Chonat et al. reported atypical hemolytic uremic syndrome in a patient with sickle-cell disease with respiratory and renal insufficiency unresponsive to plasmapheresis successfully treated with eculizumab [13]. The patient showed clear evidence of complement activation demonstrated by increased levels of sC5b-9 levels retrospectively analyzed from stored plasma prior to plasmapheresis. After eculizumab treatment and improvement of clinical symptoms and laboratory baseline, sC5b-9 levels normalized. Additionally, sequence analysis of the complement regulatory genes revealed a heterozygous mutation of CFB (c.724A>C, p.I242L), previously reported to be associated with aHUS [32].
This case demonstrated that patients with SCD may develop complement-mediated thrombotic microangiopathy i.e., aHUS, particularly when an underlying genetic defect in complement regulation is present. The obvious benefit of eculizumab clearly emphasized the pathogenicity of complement activation in this rare disease.
The only report of use of eculizumab for the management of hyperhemolysis in pregnancy in sickle cell disease was published by Kirui et al. [14]. This case report described a pregnant woman with HbSS who presented with hyperhemolysis at 25 gestational weeks, seven days after a red cell transfusion for a vaso-occlusive crisis. Her anemia was worsening despite methylprednisolone and immunoglobulin treatment. Eculizumab treatment resulted in resolution of the hemolysis, with safe delivery at 34 weeks gestation. Authors suggest that eculizumab should be accessible and considered in severe cases of hyperhaemolysis which are refractory to standard treatment in pregnant women with SCD refractory to conventional therapy.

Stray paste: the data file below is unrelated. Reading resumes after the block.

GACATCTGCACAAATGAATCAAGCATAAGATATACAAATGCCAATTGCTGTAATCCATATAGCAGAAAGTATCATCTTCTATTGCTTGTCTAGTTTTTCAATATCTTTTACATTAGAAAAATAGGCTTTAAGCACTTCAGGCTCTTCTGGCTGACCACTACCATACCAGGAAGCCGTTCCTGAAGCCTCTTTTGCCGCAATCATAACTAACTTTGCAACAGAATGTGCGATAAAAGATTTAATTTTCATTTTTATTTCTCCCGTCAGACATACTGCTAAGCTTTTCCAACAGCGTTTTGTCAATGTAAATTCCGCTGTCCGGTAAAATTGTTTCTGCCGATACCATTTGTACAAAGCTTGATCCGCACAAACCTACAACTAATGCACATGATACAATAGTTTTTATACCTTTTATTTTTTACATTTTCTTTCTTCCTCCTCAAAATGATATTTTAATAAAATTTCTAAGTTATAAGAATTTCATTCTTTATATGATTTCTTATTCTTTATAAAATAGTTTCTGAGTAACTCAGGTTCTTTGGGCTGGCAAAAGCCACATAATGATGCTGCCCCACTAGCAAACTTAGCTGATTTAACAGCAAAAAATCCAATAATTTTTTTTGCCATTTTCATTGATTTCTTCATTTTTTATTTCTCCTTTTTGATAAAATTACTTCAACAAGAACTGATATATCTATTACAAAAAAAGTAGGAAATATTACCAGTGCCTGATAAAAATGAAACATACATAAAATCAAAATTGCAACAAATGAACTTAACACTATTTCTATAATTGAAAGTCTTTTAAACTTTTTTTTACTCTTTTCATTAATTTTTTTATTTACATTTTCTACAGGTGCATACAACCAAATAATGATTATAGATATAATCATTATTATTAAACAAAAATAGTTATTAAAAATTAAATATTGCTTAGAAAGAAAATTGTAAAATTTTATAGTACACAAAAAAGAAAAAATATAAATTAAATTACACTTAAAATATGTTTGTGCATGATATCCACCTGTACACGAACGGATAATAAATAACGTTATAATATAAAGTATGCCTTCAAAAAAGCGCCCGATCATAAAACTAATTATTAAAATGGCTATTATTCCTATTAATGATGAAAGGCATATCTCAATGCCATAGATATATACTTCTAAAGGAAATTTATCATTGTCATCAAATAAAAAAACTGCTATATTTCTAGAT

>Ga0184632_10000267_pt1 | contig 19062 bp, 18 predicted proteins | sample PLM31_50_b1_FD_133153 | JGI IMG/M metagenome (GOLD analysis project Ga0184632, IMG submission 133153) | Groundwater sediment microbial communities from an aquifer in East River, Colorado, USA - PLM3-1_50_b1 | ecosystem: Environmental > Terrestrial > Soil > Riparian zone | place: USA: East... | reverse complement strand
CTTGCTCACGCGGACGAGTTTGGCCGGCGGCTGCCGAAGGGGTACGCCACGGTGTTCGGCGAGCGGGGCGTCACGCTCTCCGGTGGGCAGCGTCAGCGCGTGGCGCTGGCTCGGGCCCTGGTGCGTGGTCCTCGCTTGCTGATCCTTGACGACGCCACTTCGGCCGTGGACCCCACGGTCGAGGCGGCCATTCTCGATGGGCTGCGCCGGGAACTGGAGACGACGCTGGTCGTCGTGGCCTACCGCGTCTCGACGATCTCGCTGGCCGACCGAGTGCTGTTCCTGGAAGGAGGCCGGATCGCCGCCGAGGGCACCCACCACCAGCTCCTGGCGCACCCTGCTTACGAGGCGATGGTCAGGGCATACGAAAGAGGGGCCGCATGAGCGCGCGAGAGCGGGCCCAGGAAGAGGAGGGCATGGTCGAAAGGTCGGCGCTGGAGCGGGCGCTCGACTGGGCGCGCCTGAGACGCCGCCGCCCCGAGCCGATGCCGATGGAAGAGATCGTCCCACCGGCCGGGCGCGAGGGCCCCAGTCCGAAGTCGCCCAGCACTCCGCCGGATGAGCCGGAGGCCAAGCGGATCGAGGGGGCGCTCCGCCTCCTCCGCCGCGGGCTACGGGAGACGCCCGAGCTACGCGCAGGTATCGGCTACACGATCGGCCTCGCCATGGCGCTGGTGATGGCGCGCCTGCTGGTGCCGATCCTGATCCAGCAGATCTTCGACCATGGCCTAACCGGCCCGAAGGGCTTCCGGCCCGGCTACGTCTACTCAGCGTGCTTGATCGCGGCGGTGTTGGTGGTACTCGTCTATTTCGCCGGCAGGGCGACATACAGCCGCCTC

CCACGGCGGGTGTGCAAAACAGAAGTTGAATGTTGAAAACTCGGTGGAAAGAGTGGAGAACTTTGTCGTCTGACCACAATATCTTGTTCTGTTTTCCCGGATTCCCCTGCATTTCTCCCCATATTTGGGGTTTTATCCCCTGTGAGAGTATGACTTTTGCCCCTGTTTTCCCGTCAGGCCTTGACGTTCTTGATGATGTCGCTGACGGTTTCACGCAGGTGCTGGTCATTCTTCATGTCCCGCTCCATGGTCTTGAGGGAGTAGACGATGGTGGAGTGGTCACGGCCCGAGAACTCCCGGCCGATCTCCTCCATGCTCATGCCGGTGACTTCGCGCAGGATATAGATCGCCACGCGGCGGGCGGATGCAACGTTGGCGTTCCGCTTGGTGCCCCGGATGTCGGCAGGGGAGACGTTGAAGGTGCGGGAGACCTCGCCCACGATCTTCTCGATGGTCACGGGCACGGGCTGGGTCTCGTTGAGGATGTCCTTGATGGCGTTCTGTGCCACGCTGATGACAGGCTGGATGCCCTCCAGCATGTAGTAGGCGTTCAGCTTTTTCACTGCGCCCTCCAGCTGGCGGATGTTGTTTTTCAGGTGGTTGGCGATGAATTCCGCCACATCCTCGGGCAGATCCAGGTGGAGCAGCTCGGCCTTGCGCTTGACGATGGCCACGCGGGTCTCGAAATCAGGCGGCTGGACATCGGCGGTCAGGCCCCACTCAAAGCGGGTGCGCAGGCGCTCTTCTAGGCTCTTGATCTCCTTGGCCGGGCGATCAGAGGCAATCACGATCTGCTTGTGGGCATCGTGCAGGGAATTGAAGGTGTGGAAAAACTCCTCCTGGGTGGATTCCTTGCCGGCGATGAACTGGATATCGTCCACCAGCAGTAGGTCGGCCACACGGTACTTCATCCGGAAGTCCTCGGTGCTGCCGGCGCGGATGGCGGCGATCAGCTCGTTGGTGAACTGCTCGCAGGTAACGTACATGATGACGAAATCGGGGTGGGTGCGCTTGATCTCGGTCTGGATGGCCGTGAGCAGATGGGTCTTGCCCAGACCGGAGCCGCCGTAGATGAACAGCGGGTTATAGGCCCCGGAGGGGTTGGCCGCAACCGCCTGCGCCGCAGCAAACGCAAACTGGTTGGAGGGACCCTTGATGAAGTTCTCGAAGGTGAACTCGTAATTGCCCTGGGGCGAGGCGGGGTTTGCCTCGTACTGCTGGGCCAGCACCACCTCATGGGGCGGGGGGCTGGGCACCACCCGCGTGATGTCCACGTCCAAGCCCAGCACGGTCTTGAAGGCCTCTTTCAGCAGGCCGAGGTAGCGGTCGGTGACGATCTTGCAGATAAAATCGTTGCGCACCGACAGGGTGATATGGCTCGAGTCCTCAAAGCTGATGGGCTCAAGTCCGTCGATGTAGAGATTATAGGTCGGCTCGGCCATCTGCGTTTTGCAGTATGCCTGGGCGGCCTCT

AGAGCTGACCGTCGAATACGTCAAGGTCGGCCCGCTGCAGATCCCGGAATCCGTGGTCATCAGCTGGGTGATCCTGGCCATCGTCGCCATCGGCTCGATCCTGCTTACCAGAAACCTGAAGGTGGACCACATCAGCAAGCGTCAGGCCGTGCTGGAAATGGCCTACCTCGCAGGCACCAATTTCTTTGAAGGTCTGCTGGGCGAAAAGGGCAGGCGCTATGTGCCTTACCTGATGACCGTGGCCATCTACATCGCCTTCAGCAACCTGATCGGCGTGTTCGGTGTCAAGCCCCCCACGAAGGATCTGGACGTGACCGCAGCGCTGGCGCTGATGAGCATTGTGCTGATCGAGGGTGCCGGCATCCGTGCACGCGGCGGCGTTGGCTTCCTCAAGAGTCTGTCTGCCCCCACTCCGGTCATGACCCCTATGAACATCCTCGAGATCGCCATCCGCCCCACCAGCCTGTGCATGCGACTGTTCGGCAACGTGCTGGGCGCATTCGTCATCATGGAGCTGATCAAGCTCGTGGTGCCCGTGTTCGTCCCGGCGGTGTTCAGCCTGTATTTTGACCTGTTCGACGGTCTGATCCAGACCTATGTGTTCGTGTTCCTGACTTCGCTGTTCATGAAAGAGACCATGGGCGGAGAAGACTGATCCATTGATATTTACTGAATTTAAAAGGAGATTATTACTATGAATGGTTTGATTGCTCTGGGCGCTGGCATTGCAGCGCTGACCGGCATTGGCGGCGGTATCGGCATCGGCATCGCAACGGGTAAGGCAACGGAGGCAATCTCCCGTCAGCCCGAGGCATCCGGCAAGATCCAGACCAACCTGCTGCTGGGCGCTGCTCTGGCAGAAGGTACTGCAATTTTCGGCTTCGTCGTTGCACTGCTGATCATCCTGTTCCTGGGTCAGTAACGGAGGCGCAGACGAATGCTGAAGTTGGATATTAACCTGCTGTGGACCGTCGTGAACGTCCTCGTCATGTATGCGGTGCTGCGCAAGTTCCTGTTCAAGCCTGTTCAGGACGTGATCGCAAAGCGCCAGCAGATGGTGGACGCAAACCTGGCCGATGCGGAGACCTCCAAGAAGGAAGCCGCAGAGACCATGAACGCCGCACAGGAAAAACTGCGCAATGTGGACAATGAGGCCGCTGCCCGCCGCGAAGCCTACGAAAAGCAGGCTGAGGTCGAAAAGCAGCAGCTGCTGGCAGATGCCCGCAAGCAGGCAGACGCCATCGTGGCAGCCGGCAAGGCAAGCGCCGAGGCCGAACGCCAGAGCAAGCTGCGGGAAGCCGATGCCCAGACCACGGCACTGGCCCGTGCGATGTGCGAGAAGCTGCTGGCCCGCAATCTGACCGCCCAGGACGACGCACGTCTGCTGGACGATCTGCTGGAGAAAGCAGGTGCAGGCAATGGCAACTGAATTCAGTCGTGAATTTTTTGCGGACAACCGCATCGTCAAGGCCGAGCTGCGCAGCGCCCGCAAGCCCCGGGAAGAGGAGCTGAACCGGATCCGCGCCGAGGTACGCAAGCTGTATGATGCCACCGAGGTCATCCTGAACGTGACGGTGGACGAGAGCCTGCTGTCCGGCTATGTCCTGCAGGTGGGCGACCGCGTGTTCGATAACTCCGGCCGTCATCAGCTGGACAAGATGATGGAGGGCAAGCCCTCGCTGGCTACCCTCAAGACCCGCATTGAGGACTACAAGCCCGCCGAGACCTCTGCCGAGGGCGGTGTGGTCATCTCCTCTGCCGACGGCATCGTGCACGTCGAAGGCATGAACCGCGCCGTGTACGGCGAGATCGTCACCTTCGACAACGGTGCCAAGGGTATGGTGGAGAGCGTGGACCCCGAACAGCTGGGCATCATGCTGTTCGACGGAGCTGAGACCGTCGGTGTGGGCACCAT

A systematic review of clinical outcomes associated with sickle cell trait (SCT) revealed a positive association between SCT and chronic kidney disease among other adverse health outcomes, such as pulmonary embolism and other complications [33].
Despite of some improvement in the management, SCD remains a serious disease with high mortality rate [34]. Early recognition of patients with increased complement activation may facilitate prompt intervention. Prospective studies are needed to better understand the role of complement in the pathophysiology and therapy of SCD.

4. HELLP Syndrome

HELLP syndrome (Hemolysis, ELevated liver enzymes, and Low Platelets) is usually considered as a severe variant or continuum of pre-eclampsia and is observed in 0.8% of all pregnancies. HELLP complicates 10% to 20% of pregnancies with pre-eclampsia but may also occur without it.